St Mary's Church, Ottery St Mary facts for kids
Quick facts for kidsSt Mary's Church, Ottery St Mary
St Mary's Church from the south east
|Location||Ottery St Mary, Devon|
|Denomination||Church of England|
|Dedication||St Mary the Virgin|
|Heritage designation||Grade I listed|
|Length||163 feet (50 m)|
|Height||71 feet (22 m)|
|Parish||Ottery St Mary|
|Diocese||Diocese of Exeter|
|Province||Province of Canterbury|
|Rector||Revd Stephen Weston|
The church is part of "Churches Together in Ottery St Mary" which includes the churches of four other denominations in the town.
The parish church of St Mary's has been referred to as "a miniature Exeter Cathedral". Like the cathedral it is cruciform in plan, with transepts formed by towers
Nikolaus Pevsner describes the building as “lying large and low like a tired beast”. It is 163 feet (50 m) long, and the towers are 71 feet (22 m) high. It was consecrated in 1260, at which time the manor and patronage of the church belonged to Rouen Cathedral, as it had from before the Norman invasion. Pevsner assumes that the tower-transepts and the outer walls of the chancel date back to 1260, and that the towers were built in imitation of those at Exeter.
This Grade I listed building is one of 107 Listed sites in the area. The summary for the Listing provides this information: "Consecrated by Bishop Bronescombe in 1260. Altered and added to by Bishop Grandison circa 1330. Mainly Early English ... 2 towers above transepts .... The interior was restored drastically mid C19 by Butterfield and others". The work in the 1300s included "rebuilding of the nave, and addition of the Lady Chapel at the east end and two chantry chapels either side of the chancel" according to a reliable source. Other renovations were completed circa 1520: "principally expansion of the north nave aisle, complete with elaborate, fan-vaulted ceiling and pendant bosses".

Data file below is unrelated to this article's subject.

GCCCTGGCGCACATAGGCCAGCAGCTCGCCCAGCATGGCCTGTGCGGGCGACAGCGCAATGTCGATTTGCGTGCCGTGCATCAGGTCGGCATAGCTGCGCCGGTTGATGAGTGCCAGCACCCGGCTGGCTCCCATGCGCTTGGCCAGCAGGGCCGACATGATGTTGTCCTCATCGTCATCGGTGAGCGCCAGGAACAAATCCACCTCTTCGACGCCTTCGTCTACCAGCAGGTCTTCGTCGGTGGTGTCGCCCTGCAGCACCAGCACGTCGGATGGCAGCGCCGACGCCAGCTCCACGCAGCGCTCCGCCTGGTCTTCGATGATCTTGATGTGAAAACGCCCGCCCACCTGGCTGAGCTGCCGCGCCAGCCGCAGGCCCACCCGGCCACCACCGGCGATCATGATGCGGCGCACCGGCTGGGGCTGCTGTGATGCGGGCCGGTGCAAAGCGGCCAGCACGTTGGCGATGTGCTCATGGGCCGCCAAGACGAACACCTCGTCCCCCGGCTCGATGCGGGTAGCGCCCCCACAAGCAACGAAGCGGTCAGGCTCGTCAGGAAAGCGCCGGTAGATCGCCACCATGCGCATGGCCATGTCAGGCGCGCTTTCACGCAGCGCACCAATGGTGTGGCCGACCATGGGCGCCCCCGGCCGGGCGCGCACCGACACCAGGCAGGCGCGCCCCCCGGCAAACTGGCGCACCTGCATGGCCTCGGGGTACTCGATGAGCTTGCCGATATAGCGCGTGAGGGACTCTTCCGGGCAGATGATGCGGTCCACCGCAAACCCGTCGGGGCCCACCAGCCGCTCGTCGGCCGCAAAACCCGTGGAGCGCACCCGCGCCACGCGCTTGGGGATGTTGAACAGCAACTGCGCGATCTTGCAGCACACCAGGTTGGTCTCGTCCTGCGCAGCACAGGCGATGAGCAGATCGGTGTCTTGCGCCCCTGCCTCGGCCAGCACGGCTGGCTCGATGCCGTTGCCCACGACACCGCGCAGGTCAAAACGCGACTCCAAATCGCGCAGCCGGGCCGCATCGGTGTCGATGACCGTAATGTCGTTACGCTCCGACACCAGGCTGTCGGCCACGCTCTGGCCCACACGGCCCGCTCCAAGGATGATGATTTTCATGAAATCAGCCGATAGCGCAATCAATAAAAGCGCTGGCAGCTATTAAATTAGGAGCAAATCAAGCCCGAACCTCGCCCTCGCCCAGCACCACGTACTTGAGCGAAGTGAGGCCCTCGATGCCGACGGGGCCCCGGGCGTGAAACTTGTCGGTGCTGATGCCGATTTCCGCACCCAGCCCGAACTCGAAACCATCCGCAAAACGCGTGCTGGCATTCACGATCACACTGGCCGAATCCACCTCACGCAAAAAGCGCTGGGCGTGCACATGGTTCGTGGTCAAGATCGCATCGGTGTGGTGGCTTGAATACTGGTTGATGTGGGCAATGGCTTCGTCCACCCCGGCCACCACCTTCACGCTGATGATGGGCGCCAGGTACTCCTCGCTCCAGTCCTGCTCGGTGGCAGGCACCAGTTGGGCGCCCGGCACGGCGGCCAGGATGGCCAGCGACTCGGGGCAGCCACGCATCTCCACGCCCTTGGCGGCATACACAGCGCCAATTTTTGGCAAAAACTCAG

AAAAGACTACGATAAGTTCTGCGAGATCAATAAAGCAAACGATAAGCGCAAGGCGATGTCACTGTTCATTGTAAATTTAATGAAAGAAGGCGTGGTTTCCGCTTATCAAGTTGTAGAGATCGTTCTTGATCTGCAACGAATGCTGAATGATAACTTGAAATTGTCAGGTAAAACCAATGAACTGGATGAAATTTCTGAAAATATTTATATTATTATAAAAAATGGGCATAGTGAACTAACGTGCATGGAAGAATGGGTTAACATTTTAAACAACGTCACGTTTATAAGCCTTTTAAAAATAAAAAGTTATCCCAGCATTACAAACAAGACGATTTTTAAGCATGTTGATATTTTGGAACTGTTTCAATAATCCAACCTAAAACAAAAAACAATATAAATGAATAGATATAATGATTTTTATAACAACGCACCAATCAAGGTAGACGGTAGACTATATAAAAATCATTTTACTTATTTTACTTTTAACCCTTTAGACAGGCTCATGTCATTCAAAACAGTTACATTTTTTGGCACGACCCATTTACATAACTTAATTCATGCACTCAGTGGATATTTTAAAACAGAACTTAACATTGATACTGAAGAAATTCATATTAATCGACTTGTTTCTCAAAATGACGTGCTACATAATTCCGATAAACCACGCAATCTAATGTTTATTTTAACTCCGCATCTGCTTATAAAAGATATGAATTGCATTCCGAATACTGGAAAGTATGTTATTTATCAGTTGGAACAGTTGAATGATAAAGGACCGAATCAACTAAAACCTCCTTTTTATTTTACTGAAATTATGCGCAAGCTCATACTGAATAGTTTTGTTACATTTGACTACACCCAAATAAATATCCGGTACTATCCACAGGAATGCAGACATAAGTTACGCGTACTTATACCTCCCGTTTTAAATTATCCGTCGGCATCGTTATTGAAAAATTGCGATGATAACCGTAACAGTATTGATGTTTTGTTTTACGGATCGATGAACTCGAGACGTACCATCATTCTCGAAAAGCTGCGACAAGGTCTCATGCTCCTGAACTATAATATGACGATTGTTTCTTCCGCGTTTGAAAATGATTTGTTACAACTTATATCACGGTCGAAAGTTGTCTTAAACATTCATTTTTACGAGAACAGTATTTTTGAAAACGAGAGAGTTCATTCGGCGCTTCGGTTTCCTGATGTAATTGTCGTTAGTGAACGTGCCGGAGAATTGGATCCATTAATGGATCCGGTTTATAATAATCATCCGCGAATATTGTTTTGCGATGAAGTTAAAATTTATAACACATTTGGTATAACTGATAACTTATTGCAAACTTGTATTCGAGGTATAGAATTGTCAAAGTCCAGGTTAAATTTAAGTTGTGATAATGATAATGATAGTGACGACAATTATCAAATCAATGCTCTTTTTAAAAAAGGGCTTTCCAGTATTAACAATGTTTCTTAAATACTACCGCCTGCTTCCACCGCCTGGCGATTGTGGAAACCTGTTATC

St Mary's College
In 1335 John Grandisson, Bishop of Exeter, bought the manor and advowson from Rouen and on 22 January 1338 established a collegiate foundation with forty members. He rebuilt much of the church, and the present nave, chancel, aisles and Lady chapel date from this time. The nave is of five bays, and the chancel, unusually long in proportion, is of six, with vestry chapels to north and south.
The church is noted for its painted roof and early sixteenth-century fan vaulted aisle, the Dorset Aisle, designed and commissioned by Cecily Bonville, 7th Baroness Harington, whose first husband was Thomas Grey, 1st Marquess of Dorset. The church has ten misericords dating from the building of the church in 1350, five showing the arms of Bishop John de Grandisson. The church interior also has two medieval carved stone green men. Other interesting features include the tombs of Otho de Grandisson and his wife, the altar screen, sedilia, and a wooden eagle given by Bishop Grandisson.
The college was dissolved on 24 December 1545 and this church began serving the parish, under the management of governors. The other buildings of the college were demolished.
The building was closed on 21 May 1849 for a full restoration by the architect William Butterfield. His alterations included lowering the floor level of the transepts, crossing and western part of the chancel to that of the nave, making the east end, designed for the needs of the collegiate foundation, more suitable for parochial use. All of the galleries were removed, except for that in the south transept which was retained for the organ. The pews were removed and substituted with open seating. The altar area was paved with encaustic tiles. The walls were scraped of plaster and cleaned. The church reopened on 22 May 1850. The restoration was achieved by voluntary donation, including one of £1,200 from Mr. Justice Coleridge.